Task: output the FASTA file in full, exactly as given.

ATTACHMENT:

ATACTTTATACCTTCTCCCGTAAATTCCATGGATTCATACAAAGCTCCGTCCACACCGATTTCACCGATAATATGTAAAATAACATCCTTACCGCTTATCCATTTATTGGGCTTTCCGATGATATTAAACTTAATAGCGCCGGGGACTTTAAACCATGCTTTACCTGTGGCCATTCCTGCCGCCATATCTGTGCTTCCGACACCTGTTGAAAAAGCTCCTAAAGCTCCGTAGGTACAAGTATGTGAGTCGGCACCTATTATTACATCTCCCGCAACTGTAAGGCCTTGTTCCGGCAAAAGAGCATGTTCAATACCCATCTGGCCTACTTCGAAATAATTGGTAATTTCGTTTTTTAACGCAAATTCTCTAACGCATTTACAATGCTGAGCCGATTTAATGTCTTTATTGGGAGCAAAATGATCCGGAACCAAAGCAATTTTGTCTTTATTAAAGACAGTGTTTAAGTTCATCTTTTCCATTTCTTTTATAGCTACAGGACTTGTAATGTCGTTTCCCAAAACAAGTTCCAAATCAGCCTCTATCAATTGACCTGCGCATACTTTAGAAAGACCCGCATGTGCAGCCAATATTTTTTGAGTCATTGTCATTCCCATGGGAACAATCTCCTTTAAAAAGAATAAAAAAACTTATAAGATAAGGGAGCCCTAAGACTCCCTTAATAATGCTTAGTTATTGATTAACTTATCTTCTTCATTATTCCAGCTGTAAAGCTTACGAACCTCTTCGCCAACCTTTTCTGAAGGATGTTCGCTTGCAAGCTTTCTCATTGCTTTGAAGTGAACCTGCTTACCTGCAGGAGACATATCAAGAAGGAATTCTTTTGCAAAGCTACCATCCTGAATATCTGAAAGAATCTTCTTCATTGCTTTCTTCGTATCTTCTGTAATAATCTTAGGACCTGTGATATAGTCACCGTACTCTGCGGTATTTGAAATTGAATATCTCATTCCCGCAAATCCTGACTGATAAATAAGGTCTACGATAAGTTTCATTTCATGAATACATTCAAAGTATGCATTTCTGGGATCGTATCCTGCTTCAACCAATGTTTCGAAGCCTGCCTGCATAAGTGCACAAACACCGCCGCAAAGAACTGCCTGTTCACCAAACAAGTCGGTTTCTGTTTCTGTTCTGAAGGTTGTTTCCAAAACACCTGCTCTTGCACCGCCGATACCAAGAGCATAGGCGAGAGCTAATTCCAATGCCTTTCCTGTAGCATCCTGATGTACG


ATACTTTATACCTTCTCCCGTAAATTCCATGGATTCATACAAAGCTCCGTCCACACCGATTTCACCGATAATATGTAAAATAACATCCTTACCGCTTATCCATTTATTGGGCTTTCCGATGATATTAAACTTAATAGCGCCGGGGACTTTAAACCATGCTTTACCTGTGGCCATTCCTGCCGCCATATCTGTGCTTCCGACACCTGTTGAAAAAGCTCCTAAAGCTCCGTAGGTACAAGTATGTGAGTCGGCACCTATTATTACATCTCCCGCAACTGTAAGGCCTTGTTCCGGCAAAAGAGCATGTTCAATACCCATCTGGCCTACTTCGAAATAATTGGTAATTTCGTTTTTTAACGCAAATTCTCTAACGCATTTACAATGCTGAGCCGATTTAATGTCTTTATTGGGAGCAAAATGATCCGGAACCAAAGCAATTTTGTCTTTATTAAAGACAGTGTTTAAGTTCATCTTTTCCATTTCTTTTATAGCTACAGGACTTGTAATGTCGTTTCCCAAAACAAGTTCCAAATCAGCCTCTATCAATTGACCTGCGCATACTTTAGAAAGACCCGCATGTGCAGCCAATATTTTTTGAGTCATTGTCATTCCCATGGGAACAATCTCCTTTAAAAAGAATAAAAAAACTTATAAGATAAGGGAGCCCTAAGACTCCCTTAATAATGCTTAGTTATTGATTAACTTATCTTCTTCATTATTCCAGCTGTAAAGCTTACGAACCTCTTCGCCAACCTTTTCTGAAGGATGTTCGCTTGCAAGCTTTCTCATTGCTTTGAAGTGAACCTGCTTACCTGCAGGAGACATATCAAGAAGGAATTCTTTTGCAAAGCTACCATCCTGAATATCTGAAAGAATCTTCTTCATTGCTTTCTTCGTATCTTCTGTAATAATCTTAGGACCTGTGATATAGTCACCGTACTCTGCGGTATTTGAAATTGAATATCTCATTCCCGCAAATCCTGACTGATAAATAAGGTCTACGATAAGTTTCATTTCATGAATACATTCAAAGTATGCATTTCTGGGATCGTATCCTGCTTCAACCAATGTTTCGAAGCCTGCCTGCATAAGTGCACAAACACCGCCGCAAAGAACTGCCTGTTCACCAAACAAGTCGGTTTCTGTTTCTGTTCTGAAGGTTGTTTCCAAAACACCTGCTCTTGCACCGCCGATACCAAGAGCATAGGCGAGAGCTAATTCCAATGCCTTTCCTGTAGCATCCTGATGTACG